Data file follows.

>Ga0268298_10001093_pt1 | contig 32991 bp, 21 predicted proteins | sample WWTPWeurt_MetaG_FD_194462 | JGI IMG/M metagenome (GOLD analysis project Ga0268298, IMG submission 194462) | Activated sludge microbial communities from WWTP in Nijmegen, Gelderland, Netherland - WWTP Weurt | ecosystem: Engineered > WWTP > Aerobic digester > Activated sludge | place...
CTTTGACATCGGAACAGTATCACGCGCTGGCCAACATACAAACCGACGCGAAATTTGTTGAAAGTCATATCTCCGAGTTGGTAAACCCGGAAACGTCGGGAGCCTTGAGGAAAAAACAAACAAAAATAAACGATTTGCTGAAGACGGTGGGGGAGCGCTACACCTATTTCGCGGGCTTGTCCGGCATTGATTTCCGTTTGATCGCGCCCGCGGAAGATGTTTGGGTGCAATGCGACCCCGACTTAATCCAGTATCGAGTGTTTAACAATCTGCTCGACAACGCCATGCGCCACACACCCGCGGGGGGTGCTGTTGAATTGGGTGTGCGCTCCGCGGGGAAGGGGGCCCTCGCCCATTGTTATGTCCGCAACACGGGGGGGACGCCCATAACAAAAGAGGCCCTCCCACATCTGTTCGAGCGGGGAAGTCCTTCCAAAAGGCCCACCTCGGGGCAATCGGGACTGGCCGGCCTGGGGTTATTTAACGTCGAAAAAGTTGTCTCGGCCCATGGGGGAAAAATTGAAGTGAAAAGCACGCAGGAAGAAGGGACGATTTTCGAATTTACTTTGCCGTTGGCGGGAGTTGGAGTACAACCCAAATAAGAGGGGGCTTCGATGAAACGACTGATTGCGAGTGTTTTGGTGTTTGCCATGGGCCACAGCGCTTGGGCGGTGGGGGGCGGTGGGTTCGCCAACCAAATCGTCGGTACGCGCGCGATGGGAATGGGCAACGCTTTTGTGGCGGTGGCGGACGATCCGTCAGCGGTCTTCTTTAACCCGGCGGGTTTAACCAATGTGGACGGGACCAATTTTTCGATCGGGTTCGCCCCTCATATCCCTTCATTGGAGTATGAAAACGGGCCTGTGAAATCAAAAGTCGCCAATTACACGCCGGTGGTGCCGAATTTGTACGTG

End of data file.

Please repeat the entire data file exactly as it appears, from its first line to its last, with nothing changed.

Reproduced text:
>Ga0268298_10001093_pt1 | contig 32991 bp, 21 predicted proteins | sample WWTPWeurt_MetaG_FD_194462 | JGI IMG/M metagenome (GOLD analysis project Ga0268298, IMG submission 194462) | Activated sludge microbial communities from WWTP in Nijmegen, Gelderland, Netherland - WWTP Weurt | ecosystem: Engineered > WWTP > Aerobic digester > Activated sludge | place...
CTTTGACATCGGAACAGTATCACGCGCTGGCCAACATACAAACCGACGCGAAATTTGTTGAAAGTCATATCTCCGAGTTGGTAAACCCGGAAACGTCGGGAGCCTTGAGGAAAAAACAAACAAAAATAAACGATTTGCTGAAGACGGTGGGGGAGCGCTACACCTATTTCGCGGGCTTGTCCGGCATTGATTTCCGTTTGATCGCGCCCGCGGAAGATGTTTGGGTGCAATGCGACCCCGACTTAATCCAGTATCGAGTGTTTAACAATCTGCTCGACAACGCCATGCGCCACACACCCGCGGGGGGTGCTGTTGAATTGGGTGTGCGCTCCGCGGGGAAGGGGGCCCTCGCCCATTGTTATGTCCGCAACACGGGGGGGACGCCCATAACAAAAGAGGCCCTCCCACATCTGTTCGAGCGGGGAAGTCCTTCCAAAAGGCCCACCTCGGGGCAATCGGGACTGGCCGGCCTGGGGTTATTTAACGTCGAAAAAGTTGTCTCGGCCCATGGGGGAAAAATTGAAGTGAAAAGCACGCAGGAAGAAGGGACGATTTTCGAATTTACTTTGCCGTTGGCGGGAGTTGGAGTACAACCCAAATAAGAGGGGGCTTCGATGAAACGACTGATTGCGAGTGTTTTGGTGTTTGCCATGGGCCACAGCGCTTGGGCGGTGGGGGGCGGTGGGTTCGCCAACCAAATCGTCGGTACGCGCGCGATGGGAATGGGCAACGCTTTTGTGGCGGTGGCGGACGATCCGTCAGCGGTCTTCTTTAACCCGGCGGGTTTAACCAATGTGGACGGGACCAATTTTTCGATCGGGTTCGCCCCTCATATCCCTTCATTGGAGTATGAAAACGGGCCTGTGAAATCAAAAGTCGCCAATTACACGCCGGTGGTGCCGAATTTGTACGTG